Etape Du Tour essentials: how to make it to the start… and finish in style

Tempted to have a go? David Else looks back at some previous Etapes and offers some practical advice.

So the 2011 Etape du Tour route has been officially announced. For the first time, there will be two Etapes, with most attention focussed on ‘Acte 1’ mirroring Stage 19 of the Tour, crossing the classic Telegraphe and Galibier cols before finishing on the iconic Alpe d’Huez. Tempted to have a go? David Else looks back at some previous Etapes and offers some practical advice.

There are sportives all over Europe, but the Etape du Tour is still regarded as the grand-daddy of them all, and every year thousands of cyclists come to take part. You could do a lot worse than join them. Riding the Etape is a fantastic experience. But if you fancy having a go in 2011, one of the first things you need to assess your current fitness and the amount of training you’ll need to do between now and July. You need to be realistic. There’s no two ways about it: The Etape is hard. Very hard. You can’t get round on a wing and a prayer, and surprising number of people seem to think they can.

When I rode the Etape in 2007, out of the 7500 starters, some 2500 didn’t finish. In ’08 and ‘09 it was a similar proportion. In 2010, there was a record field of 10,000 riders - and about 3600 did not make it to the end. Some had mechanical problems or crashed, but for the majority the Etape simply proved too hard. They fell behind the required minimum speed, or simply couldn’t ride any further and keeled over on their way up the mountain roads of the Solour or Tourmalet.

Broom wagon blues

And if you fall behind the minimum speed, you’re caught by the dreaded broom wagon (in reality a fleet of coaches for the riders and trucks for the bikes), and you’re disqualified. Over and out.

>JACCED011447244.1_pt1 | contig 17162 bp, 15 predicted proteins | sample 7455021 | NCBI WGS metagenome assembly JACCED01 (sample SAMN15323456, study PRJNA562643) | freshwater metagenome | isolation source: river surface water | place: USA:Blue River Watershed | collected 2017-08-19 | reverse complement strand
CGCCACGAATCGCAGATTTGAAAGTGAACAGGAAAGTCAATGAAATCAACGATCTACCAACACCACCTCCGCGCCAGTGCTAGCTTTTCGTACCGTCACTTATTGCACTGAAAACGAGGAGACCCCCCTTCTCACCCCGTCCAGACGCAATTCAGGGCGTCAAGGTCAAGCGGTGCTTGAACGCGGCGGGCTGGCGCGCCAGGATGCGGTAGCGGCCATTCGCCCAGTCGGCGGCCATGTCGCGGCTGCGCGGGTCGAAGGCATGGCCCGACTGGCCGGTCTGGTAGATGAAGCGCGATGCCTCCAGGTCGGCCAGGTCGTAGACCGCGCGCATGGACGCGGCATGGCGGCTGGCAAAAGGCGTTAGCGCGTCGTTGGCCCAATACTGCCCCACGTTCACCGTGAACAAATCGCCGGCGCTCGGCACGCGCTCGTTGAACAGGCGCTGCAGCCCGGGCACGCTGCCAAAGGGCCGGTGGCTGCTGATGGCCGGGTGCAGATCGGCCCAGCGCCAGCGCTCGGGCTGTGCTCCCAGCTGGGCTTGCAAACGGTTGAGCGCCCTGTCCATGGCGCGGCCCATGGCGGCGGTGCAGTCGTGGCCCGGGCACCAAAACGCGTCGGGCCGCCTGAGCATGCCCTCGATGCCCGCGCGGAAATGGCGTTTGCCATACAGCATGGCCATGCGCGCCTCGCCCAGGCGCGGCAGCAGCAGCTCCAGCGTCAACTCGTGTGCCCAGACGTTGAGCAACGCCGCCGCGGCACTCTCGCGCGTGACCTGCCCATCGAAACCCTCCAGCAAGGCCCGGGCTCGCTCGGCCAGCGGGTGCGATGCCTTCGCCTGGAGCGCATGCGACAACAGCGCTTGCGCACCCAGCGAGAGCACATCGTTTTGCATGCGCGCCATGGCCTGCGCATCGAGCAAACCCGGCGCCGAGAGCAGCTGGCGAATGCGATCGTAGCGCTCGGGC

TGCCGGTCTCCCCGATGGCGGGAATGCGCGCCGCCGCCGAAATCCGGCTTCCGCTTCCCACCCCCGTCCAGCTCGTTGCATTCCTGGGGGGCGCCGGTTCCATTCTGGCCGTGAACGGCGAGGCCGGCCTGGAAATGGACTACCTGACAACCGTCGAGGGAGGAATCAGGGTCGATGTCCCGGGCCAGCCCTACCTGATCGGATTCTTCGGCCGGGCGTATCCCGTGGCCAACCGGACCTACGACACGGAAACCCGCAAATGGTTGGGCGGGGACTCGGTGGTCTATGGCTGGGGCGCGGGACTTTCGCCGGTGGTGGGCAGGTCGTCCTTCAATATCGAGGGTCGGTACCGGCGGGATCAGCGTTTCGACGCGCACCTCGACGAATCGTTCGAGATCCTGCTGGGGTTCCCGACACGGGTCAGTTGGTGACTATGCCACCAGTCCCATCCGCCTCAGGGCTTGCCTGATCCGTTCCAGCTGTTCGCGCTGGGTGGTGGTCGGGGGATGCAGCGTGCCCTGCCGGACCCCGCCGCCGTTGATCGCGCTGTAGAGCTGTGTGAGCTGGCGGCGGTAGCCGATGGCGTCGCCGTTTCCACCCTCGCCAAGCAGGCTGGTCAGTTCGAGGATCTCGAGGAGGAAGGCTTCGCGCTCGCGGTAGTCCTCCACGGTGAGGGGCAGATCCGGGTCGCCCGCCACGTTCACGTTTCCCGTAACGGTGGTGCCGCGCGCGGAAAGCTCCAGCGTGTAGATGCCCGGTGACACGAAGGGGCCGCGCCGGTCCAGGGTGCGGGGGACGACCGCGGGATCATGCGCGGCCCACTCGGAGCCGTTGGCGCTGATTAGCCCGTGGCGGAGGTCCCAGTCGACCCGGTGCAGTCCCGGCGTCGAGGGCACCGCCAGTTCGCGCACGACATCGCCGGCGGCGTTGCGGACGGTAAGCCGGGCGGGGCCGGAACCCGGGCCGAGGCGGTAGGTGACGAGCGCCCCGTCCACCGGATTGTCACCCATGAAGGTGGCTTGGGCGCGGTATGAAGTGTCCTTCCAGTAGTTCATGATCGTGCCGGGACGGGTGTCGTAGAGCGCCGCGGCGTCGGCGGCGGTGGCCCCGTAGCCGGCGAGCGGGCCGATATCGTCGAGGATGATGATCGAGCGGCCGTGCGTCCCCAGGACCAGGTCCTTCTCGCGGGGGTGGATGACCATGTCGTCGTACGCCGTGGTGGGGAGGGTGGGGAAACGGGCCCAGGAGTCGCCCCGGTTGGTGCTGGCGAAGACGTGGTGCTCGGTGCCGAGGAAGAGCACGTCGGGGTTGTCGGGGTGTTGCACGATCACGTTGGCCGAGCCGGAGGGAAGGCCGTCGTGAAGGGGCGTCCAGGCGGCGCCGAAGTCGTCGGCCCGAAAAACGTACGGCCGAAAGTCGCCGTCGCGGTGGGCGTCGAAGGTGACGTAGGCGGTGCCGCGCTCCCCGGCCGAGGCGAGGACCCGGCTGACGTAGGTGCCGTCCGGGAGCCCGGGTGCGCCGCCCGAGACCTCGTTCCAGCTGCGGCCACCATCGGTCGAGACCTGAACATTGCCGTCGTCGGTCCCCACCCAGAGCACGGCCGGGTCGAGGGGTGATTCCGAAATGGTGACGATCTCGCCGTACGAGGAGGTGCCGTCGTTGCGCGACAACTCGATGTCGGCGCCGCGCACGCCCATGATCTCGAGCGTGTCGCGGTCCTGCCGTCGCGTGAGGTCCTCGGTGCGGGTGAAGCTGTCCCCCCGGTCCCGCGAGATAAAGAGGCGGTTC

You can’t even resign gracefully, take off your number and at least finish the route at your own pace. Oh no. The group of burly Frenchmen that travel in the truck give little quarter: your bike is grabbed and loaded up while you’re firmly directed towards the coach before you can say sacre bleu.

And believe me, you don’t want to be on that coach. In 2009, I started the Etape but had a major mechanical failure. I was standing helplessly at the side of the road, with a pedal and crank lying in the grass, when broom wagon came along, and I had to climb aboard. Then on we went, following the final riders, picking them off one by one as they found the pace too fast or the hills too steep. As they got on the coach, some people were crying, some swearing, some in a state of shock. I have never experienced such an atmosphere of dejection.

So the morale of the tale: make sure you’re going to be fit enough to do the Etape (and yourself) justice. Not only will you be disappointed if you don’t get to the end, you’ll have thrown a lot of money down the drain as well. But if you do the right amount of training, and complete the route in a time you’re happy with, then riding the Etape could be one of the most memorable cycling days of your life.

Booking a package

Talking of money, let’s have a look at the costs. There are two main ways to enter the Etape. The first option is to buy a package from a specialist tour company. Some packages are basic, including your ride entry, plus maybe a couple of nights in a cheap hotel, and that’s it, for around £300. Other packages offer the full Monty - flights, airport transfers, good quality hotels for a few nights before and after the ride, meals, the services of a tour rep - and for this you’re looking at £800 or more.